I recently came across an article published in the Globe and Mail titled, Ultrasound shows new promise as Alzheimer’s treatment.

The article describes how scientist are using ultrasound technology to break apart the neurotoxic amyloid plaques that typically result in memory loss and cognitive decline in those suffering from Alzheimer’s disease.

While still in the early clinical trial stages, scientists have found that the use of the non-invasive focused beams of an ultrasound almost completely cleared the plaques in 75 per cent of the animals, without any apparent damage to brain tissue. As such, this promising new discovery could be used to treat Alzheimer’s disease and restore memory. More detailed information about the research can be found here.

Research initiatives such the one outlined above are particularly important given the increasing prevalence of dementia in today’s society. A recent fact sheet published by the World Health Organization (the “WHO”) indicates that as of 2015, 47.5 million people are living with dementia worldwide.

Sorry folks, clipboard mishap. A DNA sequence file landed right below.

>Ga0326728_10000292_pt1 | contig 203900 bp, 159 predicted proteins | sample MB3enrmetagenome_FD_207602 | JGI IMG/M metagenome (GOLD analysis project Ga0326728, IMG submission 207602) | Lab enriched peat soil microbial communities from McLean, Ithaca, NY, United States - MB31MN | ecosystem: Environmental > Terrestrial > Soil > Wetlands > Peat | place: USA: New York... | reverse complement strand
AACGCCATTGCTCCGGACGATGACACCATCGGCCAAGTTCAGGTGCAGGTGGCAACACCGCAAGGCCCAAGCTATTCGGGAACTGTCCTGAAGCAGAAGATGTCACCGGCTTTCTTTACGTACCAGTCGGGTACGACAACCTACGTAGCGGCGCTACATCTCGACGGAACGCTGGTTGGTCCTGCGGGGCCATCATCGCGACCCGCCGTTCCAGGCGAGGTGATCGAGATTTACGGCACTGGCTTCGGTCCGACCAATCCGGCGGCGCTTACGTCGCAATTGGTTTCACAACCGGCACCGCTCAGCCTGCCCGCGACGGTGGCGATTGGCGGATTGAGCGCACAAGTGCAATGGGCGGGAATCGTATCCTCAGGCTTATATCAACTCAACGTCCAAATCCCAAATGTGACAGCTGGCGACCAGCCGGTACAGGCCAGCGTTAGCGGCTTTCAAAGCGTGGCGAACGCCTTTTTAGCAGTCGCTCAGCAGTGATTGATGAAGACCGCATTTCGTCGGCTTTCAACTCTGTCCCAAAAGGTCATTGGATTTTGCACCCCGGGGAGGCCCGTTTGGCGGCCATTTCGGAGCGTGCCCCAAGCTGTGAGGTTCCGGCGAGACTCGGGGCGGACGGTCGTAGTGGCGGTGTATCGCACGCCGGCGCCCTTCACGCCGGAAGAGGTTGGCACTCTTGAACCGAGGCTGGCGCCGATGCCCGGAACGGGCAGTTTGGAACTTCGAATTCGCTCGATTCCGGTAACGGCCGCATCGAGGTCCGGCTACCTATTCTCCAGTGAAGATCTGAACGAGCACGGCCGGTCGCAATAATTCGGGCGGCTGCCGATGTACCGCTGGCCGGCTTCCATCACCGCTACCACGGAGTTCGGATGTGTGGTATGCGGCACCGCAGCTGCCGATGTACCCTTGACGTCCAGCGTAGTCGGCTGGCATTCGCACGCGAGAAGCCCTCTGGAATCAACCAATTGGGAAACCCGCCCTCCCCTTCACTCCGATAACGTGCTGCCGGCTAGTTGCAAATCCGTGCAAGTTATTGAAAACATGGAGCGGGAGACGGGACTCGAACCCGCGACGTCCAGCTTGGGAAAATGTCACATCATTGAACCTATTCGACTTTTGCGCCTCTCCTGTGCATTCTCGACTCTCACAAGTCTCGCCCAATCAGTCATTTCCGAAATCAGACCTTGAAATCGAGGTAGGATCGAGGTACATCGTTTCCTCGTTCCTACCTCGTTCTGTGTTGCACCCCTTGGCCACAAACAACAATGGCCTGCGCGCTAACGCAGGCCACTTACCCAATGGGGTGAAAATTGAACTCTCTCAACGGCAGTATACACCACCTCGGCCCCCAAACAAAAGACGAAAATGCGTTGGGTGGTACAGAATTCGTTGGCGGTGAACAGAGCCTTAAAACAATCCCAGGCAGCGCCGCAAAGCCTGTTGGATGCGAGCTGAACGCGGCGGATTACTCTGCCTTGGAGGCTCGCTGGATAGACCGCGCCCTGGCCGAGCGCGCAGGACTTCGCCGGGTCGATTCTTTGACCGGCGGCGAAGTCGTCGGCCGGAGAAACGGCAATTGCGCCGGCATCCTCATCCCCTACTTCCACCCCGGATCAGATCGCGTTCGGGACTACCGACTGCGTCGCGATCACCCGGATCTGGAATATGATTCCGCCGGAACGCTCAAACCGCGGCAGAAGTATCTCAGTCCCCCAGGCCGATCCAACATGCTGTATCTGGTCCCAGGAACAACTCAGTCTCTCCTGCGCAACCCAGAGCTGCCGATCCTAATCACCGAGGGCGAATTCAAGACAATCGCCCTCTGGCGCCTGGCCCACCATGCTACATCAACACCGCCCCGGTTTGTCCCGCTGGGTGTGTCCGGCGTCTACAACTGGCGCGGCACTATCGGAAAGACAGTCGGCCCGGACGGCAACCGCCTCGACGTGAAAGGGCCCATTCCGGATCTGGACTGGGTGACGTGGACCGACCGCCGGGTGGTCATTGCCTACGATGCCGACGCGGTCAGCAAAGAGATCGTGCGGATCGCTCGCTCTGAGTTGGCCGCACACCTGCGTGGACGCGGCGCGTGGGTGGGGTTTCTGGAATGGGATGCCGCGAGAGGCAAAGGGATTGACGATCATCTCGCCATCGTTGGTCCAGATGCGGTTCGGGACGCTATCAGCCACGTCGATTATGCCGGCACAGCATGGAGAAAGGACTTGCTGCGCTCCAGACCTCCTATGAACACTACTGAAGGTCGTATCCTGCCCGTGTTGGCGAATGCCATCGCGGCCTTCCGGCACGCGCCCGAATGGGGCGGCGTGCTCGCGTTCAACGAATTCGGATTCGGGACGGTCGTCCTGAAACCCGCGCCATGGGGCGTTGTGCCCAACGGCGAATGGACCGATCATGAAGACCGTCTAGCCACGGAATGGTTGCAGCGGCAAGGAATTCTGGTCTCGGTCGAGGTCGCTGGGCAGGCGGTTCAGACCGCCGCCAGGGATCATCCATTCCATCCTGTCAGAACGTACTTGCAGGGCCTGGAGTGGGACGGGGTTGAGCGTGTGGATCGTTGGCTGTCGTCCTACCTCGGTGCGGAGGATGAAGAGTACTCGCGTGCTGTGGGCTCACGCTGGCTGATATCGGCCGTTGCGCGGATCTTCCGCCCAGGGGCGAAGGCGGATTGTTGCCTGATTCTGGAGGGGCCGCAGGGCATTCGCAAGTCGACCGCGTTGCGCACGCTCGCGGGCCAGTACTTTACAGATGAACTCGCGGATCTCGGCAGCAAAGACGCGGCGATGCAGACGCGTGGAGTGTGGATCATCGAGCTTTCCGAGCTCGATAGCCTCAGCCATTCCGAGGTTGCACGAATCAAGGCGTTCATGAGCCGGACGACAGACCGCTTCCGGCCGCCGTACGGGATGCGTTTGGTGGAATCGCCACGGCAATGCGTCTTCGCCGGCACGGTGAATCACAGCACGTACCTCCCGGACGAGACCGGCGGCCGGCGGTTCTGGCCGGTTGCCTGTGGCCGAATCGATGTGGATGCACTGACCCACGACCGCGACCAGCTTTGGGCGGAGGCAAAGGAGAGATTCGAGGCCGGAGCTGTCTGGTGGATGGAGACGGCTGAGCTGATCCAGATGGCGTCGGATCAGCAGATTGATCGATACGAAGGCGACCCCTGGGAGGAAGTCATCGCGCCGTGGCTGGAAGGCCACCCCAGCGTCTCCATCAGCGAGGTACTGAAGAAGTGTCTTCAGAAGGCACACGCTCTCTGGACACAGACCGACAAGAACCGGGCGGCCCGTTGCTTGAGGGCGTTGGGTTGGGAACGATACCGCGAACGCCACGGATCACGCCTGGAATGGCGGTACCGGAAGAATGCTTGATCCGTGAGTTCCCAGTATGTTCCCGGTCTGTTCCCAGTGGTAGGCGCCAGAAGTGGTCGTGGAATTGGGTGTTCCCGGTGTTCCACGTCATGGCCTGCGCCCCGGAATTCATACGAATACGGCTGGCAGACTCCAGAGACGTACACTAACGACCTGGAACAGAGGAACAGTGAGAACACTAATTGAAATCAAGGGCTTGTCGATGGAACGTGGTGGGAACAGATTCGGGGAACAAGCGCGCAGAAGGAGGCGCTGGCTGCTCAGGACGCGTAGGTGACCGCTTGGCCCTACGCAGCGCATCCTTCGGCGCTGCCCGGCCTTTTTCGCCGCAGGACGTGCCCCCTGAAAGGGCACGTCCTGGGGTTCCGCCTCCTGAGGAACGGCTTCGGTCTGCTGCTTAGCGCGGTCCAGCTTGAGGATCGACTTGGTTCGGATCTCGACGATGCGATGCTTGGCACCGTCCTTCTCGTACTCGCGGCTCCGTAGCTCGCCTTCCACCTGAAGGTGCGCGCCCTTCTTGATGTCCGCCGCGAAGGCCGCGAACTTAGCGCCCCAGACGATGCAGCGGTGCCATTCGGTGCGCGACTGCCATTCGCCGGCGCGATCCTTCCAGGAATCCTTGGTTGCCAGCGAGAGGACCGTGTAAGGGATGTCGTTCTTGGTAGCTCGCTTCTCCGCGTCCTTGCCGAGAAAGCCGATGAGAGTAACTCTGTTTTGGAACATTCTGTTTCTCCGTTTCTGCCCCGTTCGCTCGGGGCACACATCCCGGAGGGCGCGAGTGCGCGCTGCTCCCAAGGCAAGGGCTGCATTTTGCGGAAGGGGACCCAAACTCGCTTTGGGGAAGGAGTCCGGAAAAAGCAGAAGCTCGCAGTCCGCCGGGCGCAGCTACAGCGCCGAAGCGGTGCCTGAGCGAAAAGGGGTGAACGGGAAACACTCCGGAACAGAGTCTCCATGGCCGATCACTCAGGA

Unfortunately, as a result of increased life expectancies and an aging boomer population, the number of dementia cases is expected to increase exponentially in the years to come. The WHO estimates there will be approximately 75.6 million people suffering from dementia by 2030, and 135.5 million by 2050.

Accordingly, dementia is quickly becoming a global health concern. Last week, the WHO hosted its first Ministerial Conference on Global Action Against Dementia in Geneva. The conference drew researchers, health officials and ministers from more than 80 countries around the world.

As such, it is likely that we will see an increase in government spending and a rise in research initiatives in this area, such as the one outlined above, in the months and years to come.

Thank you for reading,

Ian Hull